- On Monday, U.S. Immigration and Customs Enforcement announced that it will not issue visas to prospective and current international students who will only be taking online courses during the upcoming fall semester.
- That’s despite the fact that many colleges around the country are integrating online-only models because of the COVID-19 pandemic.
- Many international students now fear they could be deported and worry about how they might be able to return home with current travel restrictions.
International Students Could Face Possible Deportation
The federal Student and Exchange Visitor Program has announced that it will not allow international students to remain in the country for the upcoming fall semester if they enroll in online-only universities or colleges.
SEVP, a part of U.S. Immigration and Customs Enforcement, made the announcement Monday after education institutions had asked the agency for months to extend grace periods for international students into the fall.
It was not unprecedented to think that SEVP might. It had already allowed international students to shift to online classes for the spring semester when much of the U.S. began to shut down. Those eased restrictions then carried into summer semesters.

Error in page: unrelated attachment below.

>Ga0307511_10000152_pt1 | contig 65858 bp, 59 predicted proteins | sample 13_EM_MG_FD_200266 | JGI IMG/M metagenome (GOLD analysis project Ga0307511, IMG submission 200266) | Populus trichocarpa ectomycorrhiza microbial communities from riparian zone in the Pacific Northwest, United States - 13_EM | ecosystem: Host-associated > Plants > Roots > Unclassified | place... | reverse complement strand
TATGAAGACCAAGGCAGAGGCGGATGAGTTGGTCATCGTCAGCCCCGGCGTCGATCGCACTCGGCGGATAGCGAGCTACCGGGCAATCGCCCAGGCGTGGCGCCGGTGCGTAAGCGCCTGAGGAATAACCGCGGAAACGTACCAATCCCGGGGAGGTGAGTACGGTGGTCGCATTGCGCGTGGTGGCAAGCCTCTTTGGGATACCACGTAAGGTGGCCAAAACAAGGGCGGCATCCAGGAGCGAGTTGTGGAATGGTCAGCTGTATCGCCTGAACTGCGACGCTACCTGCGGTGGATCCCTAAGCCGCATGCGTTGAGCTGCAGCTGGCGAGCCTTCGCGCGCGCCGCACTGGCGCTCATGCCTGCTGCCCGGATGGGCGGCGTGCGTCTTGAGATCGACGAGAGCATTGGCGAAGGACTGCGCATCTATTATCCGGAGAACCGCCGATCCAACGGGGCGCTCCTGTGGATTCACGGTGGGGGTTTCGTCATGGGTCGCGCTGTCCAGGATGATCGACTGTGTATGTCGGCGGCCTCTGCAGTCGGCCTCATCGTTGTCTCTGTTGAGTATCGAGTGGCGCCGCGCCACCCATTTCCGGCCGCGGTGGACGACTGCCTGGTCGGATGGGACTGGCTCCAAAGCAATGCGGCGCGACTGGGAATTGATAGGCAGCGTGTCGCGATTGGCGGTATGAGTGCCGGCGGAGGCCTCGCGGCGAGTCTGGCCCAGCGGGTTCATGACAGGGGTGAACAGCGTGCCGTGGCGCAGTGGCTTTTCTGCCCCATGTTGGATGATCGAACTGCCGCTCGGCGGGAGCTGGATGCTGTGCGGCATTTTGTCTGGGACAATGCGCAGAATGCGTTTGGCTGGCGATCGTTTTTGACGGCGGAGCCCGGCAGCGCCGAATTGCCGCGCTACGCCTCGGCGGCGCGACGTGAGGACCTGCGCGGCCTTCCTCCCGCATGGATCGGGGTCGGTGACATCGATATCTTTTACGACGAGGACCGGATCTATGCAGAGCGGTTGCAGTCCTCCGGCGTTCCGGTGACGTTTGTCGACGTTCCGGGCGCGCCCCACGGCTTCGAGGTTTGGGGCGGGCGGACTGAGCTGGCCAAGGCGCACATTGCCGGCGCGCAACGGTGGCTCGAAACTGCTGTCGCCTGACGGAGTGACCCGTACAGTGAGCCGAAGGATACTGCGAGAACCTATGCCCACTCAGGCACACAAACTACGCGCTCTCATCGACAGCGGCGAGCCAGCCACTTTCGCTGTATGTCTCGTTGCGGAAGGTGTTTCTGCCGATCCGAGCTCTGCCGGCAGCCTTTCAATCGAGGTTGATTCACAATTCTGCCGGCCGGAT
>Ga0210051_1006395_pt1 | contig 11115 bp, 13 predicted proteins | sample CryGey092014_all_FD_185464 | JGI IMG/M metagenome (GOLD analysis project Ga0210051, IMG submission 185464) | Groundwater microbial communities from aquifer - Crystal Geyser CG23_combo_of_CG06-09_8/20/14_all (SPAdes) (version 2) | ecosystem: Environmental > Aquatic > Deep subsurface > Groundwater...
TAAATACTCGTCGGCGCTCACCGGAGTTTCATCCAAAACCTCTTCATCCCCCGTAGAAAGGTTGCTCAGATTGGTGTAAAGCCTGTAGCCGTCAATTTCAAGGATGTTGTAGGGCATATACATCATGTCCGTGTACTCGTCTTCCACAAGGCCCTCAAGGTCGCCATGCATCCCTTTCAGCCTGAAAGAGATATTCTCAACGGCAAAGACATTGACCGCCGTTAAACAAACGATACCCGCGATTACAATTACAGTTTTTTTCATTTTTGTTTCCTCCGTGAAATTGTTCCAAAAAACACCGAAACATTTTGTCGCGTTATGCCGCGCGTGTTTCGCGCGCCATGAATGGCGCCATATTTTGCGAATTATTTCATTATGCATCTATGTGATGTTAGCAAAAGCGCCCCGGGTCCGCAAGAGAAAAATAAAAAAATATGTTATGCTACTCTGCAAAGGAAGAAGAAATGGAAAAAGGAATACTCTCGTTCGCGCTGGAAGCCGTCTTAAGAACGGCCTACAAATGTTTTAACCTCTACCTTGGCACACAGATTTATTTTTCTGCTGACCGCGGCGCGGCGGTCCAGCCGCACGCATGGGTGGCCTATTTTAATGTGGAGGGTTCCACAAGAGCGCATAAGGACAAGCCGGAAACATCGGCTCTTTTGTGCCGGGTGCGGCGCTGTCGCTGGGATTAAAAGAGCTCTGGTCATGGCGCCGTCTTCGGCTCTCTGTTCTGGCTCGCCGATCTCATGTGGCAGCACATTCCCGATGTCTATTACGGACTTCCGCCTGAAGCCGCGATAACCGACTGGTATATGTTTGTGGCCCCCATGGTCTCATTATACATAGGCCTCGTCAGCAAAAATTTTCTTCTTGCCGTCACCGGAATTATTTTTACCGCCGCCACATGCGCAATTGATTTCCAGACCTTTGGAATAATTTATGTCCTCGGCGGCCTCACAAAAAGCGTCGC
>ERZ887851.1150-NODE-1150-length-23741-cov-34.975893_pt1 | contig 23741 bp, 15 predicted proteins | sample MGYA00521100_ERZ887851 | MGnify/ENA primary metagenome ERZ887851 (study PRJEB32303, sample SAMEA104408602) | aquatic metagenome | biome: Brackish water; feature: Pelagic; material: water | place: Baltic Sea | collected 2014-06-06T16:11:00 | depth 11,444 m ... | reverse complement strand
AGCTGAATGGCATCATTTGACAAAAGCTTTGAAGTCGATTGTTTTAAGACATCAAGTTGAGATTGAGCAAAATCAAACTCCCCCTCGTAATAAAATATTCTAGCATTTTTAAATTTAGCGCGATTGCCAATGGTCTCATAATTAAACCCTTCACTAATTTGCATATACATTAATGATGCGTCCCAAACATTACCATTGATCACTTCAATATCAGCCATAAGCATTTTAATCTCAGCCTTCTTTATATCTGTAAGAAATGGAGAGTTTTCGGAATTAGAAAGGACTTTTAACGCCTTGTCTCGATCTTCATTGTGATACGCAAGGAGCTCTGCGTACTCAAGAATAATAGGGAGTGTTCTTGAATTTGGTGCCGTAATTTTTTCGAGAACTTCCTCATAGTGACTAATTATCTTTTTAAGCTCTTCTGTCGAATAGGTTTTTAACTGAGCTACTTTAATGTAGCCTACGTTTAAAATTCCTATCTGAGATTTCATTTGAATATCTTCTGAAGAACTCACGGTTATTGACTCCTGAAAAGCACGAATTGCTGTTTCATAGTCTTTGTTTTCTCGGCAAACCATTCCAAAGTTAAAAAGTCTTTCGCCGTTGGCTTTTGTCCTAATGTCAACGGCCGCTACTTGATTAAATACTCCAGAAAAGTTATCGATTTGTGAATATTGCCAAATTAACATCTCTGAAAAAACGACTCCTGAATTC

Prior to those semesters and under normal rules, international students were required to take classes in-person and could only take a maximum of three credit hours (usually one course) online.
With daily COVID-19 cases increasing in most states, some institutions have already announced that they will be foregoing in-person classes in the fall. Despite this, ICE has argued that “there is a need to resume the carefully balanced protections implemented by federal regulations.”
“The U.S. Department of State will not issue visas to students enrolled in schools and/or programs that are fully online for the fall semester nor will U.S. Customs and Border Protection permit these students to enter the United States,” SEVP said in its Monday statement.